At the top of the fortress, I met a demon in a hot room full of smithy fires. I prayed to St. Dymphna ahead of the ensuing battle, and the demon was significantly weakened. He died very quickly, and afterwards we broke the seal on the holy book that we found in the room. “Suddenly,” the game told me, “you know that your ultimate fate lies south of Salzburg.” I already guessed that from having stumbled upon the castle when I was searching for the witches’ High Sabbat.
          
Another step solved in this quest.
        
Miscellaneous notes:
           
  • I really enjoy the puzzle doors in the mines. Here are a few if you want to try your skill:
            
Hope you have a Bible handy!
Svir’f fgngrzrag vaqvpngrf lbh arrq na rira-ahzorerq snpr gb bcra gur qbbe. Guerr’f rafherf gung gur guerr rira ahzoref unir gur guerr anzrf. Bar’f fgngrzrag ehyrf bhg Qbbe Gjb, yrnivat Qbbef Sbhe naq Fvk. Fvk’f naq Sbhe’f fgngrzragf gbtgure zrna gung Qbbe Fvk vf Tbyvoreg, juvpu pna’g or gur evtug qbbe orpnhfr Gjb fnvq gb bcra vg. Gung yrnirf Qbbe Sbhe.
Snprf Bar, Gjb, naq Sbhe unir qrcraqrag fgngrzragf, fb gurl’er rvgure ylvat be gryyvat gur gehgu gbtrgure. Fvapr vs Bar naq Gjb jrer obgu ylvat, gur nafjre jbhyq or qvssrerag qbbef, gurl zhfg or gryyvat gur gehgu. Fvapr tbyq pnaabg bcra gur qbbe (Snpr Sbhe), Snpr Svir vf ylvat naq guhf fb vf Snpr Guerr, fb cre Snpr Sbhe, gur qbbe zhfg or fvyire.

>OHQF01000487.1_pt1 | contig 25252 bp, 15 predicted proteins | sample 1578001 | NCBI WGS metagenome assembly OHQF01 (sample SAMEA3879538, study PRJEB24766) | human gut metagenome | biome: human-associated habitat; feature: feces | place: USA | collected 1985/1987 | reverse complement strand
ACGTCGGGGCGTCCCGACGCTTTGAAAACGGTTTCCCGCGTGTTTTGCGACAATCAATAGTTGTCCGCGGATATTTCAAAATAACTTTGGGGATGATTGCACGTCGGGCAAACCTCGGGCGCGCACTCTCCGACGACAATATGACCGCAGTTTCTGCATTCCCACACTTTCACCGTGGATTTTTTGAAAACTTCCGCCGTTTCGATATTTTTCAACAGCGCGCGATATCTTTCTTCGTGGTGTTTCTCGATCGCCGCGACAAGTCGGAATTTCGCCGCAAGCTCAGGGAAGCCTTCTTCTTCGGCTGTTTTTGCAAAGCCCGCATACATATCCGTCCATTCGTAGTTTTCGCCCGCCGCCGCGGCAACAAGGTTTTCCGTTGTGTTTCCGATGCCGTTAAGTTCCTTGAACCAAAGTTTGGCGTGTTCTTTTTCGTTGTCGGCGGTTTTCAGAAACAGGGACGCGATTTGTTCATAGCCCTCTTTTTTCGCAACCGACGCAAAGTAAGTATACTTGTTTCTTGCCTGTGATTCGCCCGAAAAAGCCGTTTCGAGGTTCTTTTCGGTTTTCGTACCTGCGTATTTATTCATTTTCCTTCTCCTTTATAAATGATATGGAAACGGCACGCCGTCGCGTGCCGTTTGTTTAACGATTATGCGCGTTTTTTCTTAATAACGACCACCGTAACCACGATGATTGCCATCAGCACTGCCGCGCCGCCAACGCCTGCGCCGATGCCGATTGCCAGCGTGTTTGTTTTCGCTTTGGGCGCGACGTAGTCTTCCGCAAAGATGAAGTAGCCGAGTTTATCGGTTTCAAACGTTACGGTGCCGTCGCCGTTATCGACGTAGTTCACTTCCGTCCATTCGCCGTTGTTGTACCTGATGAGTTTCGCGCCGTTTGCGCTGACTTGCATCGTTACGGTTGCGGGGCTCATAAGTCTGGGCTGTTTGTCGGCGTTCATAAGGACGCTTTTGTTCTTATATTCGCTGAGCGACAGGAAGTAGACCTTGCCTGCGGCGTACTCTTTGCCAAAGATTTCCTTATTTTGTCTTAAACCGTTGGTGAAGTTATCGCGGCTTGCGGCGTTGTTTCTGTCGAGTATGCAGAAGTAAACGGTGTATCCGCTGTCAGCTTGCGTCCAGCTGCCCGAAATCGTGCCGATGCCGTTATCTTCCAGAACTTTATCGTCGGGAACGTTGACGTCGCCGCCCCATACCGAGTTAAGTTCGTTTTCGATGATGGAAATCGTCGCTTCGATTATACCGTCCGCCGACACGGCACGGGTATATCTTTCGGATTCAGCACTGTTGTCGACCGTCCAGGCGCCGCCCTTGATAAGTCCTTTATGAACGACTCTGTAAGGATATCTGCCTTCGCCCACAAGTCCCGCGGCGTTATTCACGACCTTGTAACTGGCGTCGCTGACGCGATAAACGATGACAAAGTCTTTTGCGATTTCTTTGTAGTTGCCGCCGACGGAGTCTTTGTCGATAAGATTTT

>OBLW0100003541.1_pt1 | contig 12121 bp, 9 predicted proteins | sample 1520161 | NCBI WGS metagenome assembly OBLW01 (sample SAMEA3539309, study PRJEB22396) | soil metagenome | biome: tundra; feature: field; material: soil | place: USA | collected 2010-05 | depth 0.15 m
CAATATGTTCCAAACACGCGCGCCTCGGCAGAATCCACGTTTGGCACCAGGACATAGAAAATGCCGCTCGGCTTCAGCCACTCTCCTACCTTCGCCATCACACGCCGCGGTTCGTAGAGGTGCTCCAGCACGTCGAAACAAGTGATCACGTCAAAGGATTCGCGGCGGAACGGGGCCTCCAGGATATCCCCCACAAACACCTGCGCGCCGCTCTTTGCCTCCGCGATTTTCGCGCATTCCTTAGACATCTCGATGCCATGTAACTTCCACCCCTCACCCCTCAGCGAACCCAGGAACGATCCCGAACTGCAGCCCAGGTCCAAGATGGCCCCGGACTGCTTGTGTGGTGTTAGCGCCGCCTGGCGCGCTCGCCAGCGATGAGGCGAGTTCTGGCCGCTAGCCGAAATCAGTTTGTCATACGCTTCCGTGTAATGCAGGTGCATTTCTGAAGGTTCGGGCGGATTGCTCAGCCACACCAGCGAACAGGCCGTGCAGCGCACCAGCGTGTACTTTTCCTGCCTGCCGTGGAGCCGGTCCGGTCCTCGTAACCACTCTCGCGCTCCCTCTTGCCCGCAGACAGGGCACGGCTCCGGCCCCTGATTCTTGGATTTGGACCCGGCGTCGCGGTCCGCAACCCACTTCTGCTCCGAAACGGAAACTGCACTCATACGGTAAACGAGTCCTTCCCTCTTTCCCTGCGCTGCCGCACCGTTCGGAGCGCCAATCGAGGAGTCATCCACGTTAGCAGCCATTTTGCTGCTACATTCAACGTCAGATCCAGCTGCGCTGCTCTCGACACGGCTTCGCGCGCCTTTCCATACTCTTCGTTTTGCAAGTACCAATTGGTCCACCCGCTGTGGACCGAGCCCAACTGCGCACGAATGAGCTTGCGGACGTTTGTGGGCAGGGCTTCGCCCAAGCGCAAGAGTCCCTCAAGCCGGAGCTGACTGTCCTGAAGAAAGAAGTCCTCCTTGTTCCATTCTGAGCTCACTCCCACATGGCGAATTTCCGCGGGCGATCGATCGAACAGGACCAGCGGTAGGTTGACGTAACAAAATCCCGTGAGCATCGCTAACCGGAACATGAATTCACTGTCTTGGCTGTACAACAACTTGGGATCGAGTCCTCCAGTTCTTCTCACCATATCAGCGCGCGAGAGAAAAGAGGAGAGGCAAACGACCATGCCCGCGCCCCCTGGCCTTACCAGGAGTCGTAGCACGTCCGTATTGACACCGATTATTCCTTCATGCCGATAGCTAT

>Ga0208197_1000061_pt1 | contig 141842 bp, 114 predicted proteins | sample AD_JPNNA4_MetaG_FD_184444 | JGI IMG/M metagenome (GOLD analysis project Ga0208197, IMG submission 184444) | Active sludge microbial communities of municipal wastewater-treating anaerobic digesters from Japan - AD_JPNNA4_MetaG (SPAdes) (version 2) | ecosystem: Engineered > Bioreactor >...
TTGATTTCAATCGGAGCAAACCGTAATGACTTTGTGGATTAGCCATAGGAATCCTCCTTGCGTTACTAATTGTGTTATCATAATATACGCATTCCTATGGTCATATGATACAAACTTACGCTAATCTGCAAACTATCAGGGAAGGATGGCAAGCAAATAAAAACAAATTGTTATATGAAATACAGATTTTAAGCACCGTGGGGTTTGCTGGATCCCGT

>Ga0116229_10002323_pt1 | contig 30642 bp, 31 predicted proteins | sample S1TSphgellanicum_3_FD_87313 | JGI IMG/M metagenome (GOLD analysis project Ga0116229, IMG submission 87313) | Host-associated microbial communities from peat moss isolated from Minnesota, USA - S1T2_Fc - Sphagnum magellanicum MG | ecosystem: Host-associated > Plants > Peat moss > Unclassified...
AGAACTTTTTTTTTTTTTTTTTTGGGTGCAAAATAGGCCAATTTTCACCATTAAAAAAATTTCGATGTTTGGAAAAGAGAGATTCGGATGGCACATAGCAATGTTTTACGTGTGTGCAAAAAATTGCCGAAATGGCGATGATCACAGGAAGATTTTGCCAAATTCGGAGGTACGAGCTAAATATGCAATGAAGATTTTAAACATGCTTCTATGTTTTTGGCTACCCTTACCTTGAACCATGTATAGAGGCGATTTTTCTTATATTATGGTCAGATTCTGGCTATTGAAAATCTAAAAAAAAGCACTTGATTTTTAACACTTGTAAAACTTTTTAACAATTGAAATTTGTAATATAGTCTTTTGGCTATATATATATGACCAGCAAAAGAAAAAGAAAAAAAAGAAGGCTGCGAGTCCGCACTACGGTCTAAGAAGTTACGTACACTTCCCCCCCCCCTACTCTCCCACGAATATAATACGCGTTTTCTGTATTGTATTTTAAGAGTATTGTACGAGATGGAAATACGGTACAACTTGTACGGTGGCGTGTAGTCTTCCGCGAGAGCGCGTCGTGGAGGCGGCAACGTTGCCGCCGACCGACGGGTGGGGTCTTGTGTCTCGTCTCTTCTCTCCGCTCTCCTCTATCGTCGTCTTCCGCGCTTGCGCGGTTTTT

• I figured out the nature of the bug that has prevented me from collecting any robber knight rewards in Flensburg. It’s not just Flensburg. If the town doesn’t have a “town hall” and the only political leader is located at a separate castle or burg, he never acknowledges that you’ve completed his quests.
  • I haven’t played an Infinity Engine game in over 10 years, but I constantly catch myself hitting the “equals” sign (=) because that was the “select all party members” key in those games. This game doesn’t even have a comparable key. 
  • I started spending more time storming robber knights’ castles in this session instead of just calling them out or sneaking in and fighting them one-on-one. You get more wealth that way.
  • Going into this session, Bianca was my character with the highest “Artifice” ability at about 25. Somehow, she lost all of it–her skill is at 0. I don’t think there’s a non-bug mechanism that would account for this.